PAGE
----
Does cannabis use lead to mental-health problems?
In 1987, a large-scale Swedish study confirmed an association between cannabis use and the development of schizophrenia. Ever since, it has become widely accepted by clinicians that there are links between cannabis use and mental illness. Experts have expressed particular concern about the mental-health effects of cannabis use on young people, as ‘adolescence is the developmental stage when drug-using patterns emerge and teenagers may be more vulnerable than adults to the effects of cannabis’.
There is now a significant volume of research which shows an association between cannabis use and mental-health problems. However, according to Professor Ian Hickie, Executive Director of the Brain and Mind Research Institute at the University of Sydney, much of the science in this area is ‘relatively new’.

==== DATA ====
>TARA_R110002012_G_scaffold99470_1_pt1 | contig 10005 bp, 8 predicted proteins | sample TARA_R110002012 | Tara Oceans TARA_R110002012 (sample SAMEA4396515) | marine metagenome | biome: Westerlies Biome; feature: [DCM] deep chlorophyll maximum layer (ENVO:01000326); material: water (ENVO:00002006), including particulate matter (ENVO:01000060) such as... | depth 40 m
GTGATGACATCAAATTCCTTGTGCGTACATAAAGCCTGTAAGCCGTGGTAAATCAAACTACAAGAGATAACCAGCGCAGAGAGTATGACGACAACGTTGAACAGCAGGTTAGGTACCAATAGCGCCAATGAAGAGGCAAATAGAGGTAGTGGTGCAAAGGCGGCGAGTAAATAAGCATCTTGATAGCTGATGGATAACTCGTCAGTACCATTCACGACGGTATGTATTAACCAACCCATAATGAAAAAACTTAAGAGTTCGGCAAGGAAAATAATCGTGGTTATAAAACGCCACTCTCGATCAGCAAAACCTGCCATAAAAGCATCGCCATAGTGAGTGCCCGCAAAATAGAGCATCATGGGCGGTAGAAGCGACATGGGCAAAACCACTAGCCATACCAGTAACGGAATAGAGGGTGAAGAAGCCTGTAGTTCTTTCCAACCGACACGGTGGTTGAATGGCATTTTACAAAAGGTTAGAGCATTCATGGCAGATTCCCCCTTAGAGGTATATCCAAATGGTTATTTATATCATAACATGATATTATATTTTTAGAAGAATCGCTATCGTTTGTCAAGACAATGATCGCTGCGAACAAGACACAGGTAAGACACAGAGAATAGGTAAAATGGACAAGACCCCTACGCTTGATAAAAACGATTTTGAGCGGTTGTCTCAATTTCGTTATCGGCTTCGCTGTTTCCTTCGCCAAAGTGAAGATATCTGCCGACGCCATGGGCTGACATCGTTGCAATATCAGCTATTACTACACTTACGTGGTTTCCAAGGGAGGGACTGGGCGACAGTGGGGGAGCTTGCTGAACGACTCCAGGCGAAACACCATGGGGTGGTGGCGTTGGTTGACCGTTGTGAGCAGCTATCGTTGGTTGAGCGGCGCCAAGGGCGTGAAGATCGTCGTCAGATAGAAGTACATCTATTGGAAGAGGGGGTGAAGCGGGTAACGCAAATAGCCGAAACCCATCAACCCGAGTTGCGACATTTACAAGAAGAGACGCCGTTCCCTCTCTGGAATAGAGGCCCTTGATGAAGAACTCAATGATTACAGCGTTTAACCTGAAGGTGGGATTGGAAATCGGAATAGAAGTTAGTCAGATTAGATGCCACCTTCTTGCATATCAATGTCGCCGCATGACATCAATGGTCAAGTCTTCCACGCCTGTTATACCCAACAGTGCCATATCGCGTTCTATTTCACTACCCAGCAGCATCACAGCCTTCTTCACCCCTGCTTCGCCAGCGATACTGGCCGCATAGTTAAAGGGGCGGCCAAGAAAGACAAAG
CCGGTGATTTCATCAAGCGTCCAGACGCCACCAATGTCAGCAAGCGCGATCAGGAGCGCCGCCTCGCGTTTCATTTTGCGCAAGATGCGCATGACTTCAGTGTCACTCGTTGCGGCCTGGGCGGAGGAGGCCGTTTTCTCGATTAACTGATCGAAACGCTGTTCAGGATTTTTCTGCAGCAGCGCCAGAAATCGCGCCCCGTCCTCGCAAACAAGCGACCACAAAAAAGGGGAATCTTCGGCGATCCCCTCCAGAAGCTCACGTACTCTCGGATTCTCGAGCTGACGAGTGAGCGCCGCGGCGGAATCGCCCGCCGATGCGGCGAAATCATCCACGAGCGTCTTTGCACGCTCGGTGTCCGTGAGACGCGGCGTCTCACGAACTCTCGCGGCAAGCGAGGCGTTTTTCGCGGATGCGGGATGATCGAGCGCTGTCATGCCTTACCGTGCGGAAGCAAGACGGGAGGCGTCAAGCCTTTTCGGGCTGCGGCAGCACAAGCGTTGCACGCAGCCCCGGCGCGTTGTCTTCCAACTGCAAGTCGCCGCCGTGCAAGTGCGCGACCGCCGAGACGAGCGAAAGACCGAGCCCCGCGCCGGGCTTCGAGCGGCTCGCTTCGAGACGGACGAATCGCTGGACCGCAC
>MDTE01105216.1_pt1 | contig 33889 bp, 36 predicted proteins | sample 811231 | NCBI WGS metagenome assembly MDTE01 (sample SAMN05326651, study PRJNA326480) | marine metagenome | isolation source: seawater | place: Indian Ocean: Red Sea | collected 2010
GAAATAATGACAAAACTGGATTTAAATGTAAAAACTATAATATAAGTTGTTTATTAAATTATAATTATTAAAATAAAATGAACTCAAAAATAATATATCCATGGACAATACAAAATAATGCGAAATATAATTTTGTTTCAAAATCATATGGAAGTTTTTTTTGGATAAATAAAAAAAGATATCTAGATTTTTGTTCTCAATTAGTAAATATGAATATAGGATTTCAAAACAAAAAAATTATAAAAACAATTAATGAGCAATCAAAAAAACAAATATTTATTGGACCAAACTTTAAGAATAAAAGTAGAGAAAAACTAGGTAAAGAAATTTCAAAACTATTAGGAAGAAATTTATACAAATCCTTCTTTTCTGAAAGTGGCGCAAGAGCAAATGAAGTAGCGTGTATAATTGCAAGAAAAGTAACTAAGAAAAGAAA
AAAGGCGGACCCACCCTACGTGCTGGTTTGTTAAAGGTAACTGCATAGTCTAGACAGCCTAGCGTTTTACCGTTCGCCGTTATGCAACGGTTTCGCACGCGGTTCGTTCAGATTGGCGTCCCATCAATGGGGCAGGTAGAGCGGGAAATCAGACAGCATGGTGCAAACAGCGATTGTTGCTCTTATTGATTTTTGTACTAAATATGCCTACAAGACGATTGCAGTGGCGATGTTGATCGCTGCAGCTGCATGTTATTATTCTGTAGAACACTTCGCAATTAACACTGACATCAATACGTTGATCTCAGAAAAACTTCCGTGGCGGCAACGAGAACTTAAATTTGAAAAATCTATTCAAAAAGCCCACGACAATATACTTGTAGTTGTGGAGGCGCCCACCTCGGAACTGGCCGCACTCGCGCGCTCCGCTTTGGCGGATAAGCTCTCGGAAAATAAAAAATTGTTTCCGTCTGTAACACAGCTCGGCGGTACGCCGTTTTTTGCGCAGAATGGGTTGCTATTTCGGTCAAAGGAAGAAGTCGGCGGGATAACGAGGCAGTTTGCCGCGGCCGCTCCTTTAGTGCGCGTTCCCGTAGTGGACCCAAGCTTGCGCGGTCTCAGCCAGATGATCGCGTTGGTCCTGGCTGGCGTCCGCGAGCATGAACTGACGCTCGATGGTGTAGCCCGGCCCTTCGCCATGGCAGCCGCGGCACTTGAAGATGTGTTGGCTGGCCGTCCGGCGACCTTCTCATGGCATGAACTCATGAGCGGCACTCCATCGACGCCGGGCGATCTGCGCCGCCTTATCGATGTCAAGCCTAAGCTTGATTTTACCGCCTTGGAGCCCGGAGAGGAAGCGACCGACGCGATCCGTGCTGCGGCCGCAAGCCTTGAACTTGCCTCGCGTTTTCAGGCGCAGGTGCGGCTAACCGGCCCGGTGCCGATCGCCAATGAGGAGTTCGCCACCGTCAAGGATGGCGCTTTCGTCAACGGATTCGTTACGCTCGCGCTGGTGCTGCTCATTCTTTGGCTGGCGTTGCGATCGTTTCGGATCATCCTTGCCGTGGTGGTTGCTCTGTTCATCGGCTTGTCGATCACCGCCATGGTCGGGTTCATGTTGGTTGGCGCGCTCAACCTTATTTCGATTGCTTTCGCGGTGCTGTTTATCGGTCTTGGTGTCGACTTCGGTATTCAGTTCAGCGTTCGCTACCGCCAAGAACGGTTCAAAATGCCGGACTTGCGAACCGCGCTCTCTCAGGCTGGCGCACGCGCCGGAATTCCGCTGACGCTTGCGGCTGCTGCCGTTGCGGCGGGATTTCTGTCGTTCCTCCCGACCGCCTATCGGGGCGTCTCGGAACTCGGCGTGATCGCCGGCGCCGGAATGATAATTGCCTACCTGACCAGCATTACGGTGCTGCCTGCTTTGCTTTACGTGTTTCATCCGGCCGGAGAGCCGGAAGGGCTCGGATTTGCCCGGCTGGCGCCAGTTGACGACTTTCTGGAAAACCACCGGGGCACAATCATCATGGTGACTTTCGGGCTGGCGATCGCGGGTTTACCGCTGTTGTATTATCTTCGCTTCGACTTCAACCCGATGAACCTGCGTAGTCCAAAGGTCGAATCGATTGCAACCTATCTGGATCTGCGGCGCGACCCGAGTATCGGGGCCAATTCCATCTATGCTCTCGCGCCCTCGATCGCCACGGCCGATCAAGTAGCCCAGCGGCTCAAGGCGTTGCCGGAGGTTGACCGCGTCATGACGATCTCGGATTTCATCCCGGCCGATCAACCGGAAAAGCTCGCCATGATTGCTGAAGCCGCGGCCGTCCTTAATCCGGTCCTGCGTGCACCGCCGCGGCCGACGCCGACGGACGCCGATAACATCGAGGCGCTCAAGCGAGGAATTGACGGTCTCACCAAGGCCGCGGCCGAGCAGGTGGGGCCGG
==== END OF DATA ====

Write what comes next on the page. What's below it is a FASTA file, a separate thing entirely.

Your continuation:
The two main claims that have been made in the research about cannabis use and mental health are as follows:
that cannabis use is related to the development of psychotic disorders such as schizophrenia among some cannabis users, and
that cannabis use is related to the development of depression and other mood disorders among some cannabis users.
The research in each of these areas is discussed at the Australian Parliamentary Library website